Dr. Smith receives teaching award
CURTIS, Neb. – Animal science is a profession and passion for Doug Smith, a Texan-turned-Nebraskan.
The professor who has coached students in livestock evaluation, instructed hundreds of college freshmen and sophomores, and mentored young people into agricultural careers for the past eight years at the Nebraska College of Technical Agriculture in Curtis was recently honored for those efforts.
Smith was one of three senior faculty to receive the Holling Family Excellence in Teaching Award from the University of Nebraska’s Institute of Agriculture and Natural Resources.
“Dr. Douglas Smith embodies the outstanding work of our faculty here at the Nebraska College of Technical Agriculture in Curtis,” said Ron Rosati, NCTA dean.
“His work adds significant impact to NCTA Aggie students, as well as youth and adult education across Nebraska.”
Douglas Smith and NCTA Dean Ron Rosati
Smith, an associate professor and chair of the NCTA animal science and agriculture education division, was introduced at a March 12 awards ceremony in Lincoln by NCTA graduate, Karlee Johnson of Pender.
Johnson is in her fourth year of an agriculture education program which began at NCTA, and is now completing her bachelor’s degree at UNL. Next fall, she will student teach at Lyons-Decatur Northeast High School.
“Doug has helped as an advisor, professor, and mentor throughout my two years in Curtis by giving students many opportunities and hands-on experience, including the bridging (from NCTA to UNL),” Johnson said.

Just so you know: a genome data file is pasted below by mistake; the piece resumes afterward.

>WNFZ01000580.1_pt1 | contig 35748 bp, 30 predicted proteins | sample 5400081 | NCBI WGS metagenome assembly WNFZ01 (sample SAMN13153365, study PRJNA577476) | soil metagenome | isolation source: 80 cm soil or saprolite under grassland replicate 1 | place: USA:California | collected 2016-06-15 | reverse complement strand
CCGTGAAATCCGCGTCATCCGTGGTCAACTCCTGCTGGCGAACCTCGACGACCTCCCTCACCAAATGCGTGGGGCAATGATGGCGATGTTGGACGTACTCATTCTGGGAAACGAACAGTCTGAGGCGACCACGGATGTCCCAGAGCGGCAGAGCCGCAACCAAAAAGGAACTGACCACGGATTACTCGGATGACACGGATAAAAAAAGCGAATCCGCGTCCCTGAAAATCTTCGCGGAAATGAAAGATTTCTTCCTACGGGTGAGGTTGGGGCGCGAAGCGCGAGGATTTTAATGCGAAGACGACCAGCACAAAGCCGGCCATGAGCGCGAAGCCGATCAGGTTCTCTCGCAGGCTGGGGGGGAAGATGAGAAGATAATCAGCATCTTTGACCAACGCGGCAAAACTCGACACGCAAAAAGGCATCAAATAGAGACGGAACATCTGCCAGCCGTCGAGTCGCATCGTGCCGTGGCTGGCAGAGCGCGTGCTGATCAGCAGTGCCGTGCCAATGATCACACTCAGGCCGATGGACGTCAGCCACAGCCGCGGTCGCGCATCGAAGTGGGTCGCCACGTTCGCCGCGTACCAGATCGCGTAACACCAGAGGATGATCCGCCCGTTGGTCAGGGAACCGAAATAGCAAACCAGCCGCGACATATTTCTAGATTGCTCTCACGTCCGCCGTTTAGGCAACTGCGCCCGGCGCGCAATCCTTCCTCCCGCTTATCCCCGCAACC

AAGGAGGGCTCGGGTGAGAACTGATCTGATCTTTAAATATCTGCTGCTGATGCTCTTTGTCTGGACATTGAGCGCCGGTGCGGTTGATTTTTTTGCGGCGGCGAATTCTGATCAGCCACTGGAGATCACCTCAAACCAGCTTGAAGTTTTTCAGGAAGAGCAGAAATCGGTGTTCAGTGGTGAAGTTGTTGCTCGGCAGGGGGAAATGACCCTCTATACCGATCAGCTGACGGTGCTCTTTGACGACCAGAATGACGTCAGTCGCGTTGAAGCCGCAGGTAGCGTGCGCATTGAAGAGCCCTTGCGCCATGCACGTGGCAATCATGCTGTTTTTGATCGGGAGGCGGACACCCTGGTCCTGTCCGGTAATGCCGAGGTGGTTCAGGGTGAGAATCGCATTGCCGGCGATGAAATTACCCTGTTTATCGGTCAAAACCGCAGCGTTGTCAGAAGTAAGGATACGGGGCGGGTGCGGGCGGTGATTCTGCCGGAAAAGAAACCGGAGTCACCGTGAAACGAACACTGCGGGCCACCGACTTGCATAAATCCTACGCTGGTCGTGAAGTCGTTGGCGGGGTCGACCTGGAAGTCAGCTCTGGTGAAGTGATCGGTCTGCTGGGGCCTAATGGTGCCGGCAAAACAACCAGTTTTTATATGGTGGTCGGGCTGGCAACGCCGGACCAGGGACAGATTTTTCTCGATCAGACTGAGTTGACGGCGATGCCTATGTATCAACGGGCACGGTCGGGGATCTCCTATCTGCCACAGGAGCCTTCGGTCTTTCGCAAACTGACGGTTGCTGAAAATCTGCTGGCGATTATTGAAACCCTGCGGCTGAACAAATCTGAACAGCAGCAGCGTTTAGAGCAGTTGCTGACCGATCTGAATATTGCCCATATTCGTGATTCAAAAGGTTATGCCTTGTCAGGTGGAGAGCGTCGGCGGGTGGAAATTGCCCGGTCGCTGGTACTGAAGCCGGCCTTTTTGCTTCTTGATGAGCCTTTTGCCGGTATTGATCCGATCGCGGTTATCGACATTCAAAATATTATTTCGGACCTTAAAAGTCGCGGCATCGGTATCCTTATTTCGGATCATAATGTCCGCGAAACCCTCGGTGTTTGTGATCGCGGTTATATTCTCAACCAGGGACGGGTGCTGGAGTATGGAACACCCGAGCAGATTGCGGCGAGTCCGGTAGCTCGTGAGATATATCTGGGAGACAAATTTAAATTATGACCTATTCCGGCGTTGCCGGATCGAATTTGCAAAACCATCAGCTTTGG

“He is someone I still look to for advice as I continue on my education, and will throughout my career.”
Smith earned his bachelor’s and master’s degrees from Sam Houston State University, and a doctorate from Texas A & M. He and his family moved to Curtis in the summer of 2011.
He coaches the NCTA Livestock Judging team and works with Nebraska Extension in livestock programming and industry events across Nebraska. Smith also teaches and supervises students as a Professor of Practice in the animal science and agricultural education departments at UNL.
Additionally, he is active in the Curtis community serving on the Medicine Valley Public Schools board of education and in the United Methodist Church. In November, he became the chair of the Nebraska Cattlemen’s Education Committee.
See this article online at: https://go.unl.edu/tszk F
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